Cocoa Rebounds on Slowing Ivory Coast Deliveries Before Mid-CropIsis Almeida
Cocoa rebounded in New York as traders weighed slowing deliveries in Ivory Coast, the world’s largest producer, and the possibility of a large mid-crop, the smaller of two annual harvests starting in April. Coffee rose.
Farmers in Ivory Coast will harvest the biggest crop in three years this season partly due to “good” rains during the dry period, according to Ecobank Transnational Inc., which finances the cocoa trade in West Africa. Bean arrivals were 14 percent higher from the start of the season on Oct. 1 through Feb. 16, according to KnowledgeCharts, a unit of Commodities Risk Analysis. Deliveries were 30 percent higher on Jan. 19.
“Arrivals have started to slow and it will now all depend on the mid-crop,” Edward George, head of soft commodities research at Lome, Togo-based lender Ecobank, said by phone from London today. “If we get a good mid-crop, there’s still a chance that this crop will be a record.”
Cocoa for delivery in May gained 0.6 percent to $2,951 a metric ton by 7:42 a.m. on ICE Futures U.S. in New York, after falling as much as 2 percent yesterday. Cocoa for delivery in the same month climbed 0.7 percent to 1,848 pounds ($3,079) a ton on NYSE Liffe in London. The prices fell as much as 1.6 percent yesterday.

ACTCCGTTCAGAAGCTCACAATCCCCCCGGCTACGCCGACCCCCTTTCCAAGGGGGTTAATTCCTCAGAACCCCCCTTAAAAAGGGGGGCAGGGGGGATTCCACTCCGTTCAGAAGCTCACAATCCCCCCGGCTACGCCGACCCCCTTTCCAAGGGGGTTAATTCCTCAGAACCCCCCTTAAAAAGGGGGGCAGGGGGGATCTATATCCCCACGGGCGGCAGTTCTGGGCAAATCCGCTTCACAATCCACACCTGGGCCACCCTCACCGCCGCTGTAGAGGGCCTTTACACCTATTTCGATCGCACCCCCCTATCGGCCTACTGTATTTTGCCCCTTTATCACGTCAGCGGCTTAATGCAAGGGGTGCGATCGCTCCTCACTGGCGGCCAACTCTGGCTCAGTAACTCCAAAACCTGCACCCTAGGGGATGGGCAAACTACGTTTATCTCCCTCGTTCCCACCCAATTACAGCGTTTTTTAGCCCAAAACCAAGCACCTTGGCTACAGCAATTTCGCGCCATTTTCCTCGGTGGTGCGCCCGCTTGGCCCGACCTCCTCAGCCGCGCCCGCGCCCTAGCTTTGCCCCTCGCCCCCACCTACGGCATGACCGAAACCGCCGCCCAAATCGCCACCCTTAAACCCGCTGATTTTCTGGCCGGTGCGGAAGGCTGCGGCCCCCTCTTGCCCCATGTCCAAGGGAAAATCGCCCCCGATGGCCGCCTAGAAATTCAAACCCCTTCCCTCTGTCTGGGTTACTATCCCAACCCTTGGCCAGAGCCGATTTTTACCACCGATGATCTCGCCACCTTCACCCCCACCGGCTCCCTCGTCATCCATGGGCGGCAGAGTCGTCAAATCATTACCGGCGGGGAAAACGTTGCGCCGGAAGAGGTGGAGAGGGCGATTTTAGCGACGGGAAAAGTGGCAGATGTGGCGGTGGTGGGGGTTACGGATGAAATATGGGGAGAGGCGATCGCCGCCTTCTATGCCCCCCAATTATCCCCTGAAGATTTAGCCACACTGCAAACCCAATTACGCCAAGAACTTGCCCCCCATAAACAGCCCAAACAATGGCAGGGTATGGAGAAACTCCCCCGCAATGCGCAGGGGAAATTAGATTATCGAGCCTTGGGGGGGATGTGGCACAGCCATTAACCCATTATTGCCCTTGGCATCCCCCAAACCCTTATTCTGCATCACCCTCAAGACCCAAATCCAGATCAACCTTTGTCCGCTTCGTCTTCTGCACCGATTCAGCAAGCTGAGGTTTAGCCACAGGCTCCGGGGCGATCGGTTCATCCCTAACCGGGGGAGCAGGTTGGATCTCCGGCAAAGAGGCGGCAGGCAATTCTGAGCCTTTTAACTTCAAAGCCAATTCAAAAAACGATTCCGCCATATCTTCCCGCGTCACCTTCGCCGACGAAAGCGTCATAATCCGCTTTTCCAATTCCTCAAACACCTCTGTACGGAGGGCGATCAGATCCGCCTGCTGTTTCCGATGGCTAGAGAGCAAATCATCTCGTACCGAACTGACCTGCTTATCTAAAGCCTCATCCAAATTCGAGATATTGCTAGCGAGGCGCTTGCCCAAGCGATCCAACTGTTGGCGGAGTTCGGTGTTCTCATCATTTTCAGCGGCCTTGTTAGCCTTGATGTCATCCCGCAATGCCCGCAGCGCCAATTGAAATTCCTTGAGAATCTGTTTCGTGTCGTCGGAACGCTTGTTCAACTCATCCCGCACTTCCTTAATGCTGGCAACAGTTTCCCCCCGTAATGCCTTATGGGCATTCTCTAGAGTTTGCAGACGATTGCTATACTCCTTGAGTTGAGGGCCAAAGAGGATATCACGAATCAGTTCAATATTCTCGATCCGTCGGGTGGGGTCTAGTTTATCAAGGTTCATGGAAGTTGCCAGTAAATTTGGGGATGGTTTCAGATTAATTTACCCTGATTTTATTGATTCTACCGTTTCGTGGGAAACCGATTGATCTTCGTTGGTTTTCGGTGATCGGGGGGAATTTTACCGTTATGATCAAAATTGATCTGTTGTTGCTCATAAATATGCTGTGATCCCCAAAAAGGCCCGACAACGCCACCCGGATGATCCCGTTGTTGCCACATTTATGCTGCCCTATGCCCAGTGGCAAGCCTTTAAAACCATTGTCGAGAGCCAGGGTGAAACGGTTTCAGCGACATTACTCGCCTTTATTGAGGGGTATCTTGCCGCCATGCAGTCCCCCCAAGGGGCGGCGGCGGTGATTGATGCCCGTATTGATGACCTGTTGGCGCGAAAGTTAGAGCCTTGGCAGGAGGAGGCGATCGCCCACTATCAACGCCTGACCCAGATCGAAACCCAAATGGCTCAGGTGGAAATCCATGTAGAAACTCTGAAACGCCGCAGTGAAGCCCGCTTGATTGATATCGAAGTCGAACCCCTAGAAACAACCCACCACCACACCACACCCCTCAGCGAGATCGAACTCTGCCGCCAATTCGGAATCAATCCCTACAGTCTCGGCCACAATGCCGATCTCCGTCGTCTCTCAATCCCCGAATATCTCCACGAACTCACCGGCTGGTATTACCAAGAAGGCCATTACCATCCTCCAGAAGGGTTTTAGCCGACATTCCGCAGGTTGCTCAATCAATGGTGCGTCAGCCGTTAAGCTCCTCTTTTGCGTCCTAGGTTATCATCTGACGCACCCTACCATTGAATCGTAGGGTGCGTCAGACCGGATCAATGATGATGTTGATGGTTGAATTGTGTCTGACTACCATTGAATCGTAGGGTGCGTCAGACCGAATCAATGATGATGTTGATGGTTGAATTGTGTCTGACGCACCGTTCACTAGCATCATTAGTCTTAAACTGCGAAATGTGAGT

Cocoa output in Ivory Coast will probably rise to 1.495 million tons in 2013-14, according to Ecobank. That compares with 1.445 million tons a year earlier. Growers harvested a record 1.51 million tons in 2010-11, data from the bank showed. Bean deliveries to ports in Ivory Coast amounted to 1.08 million tons as of Feb. 16, estimates KnowledgeCharts.
“The strength of deliveries has been distorted by middlemen withholding beans from last season’s mid-crop in expectation of higher prices this season,” George said in a report e-mailed today. “With main crop deliveries starting to slow, attention is focusing on the mid-crop.”
Raw sugar for delivery in May slid 0.9 percent to 16.70 cents a pound on ICE. White, or refined, sugar for the same month delivery fell 0.8 percent to $458.20 a ton on NYSE Liffe.
Brazil’s center south, the main growing region of the world’s leading producer, will process 580 million tons of cane and make 32.5 million tons of sugar in the 2014-15 season that starts there in April, according to Datagro Ltd. Output from the start of the 2013-14 season through the second half of January was 596 million tons of cane and 34.3 million tons of sugar, data from industry group Unica in Sao Paulo showed.
Arabica for May delivery fell 5 percent to $1.64 a pound in New York. Earlier the price touched $1.775 a pound, the highest for a most-active contract since October 2012. Robusta coffee for delivery in the same month slid 0.9 percent to $1,940 a ton in London.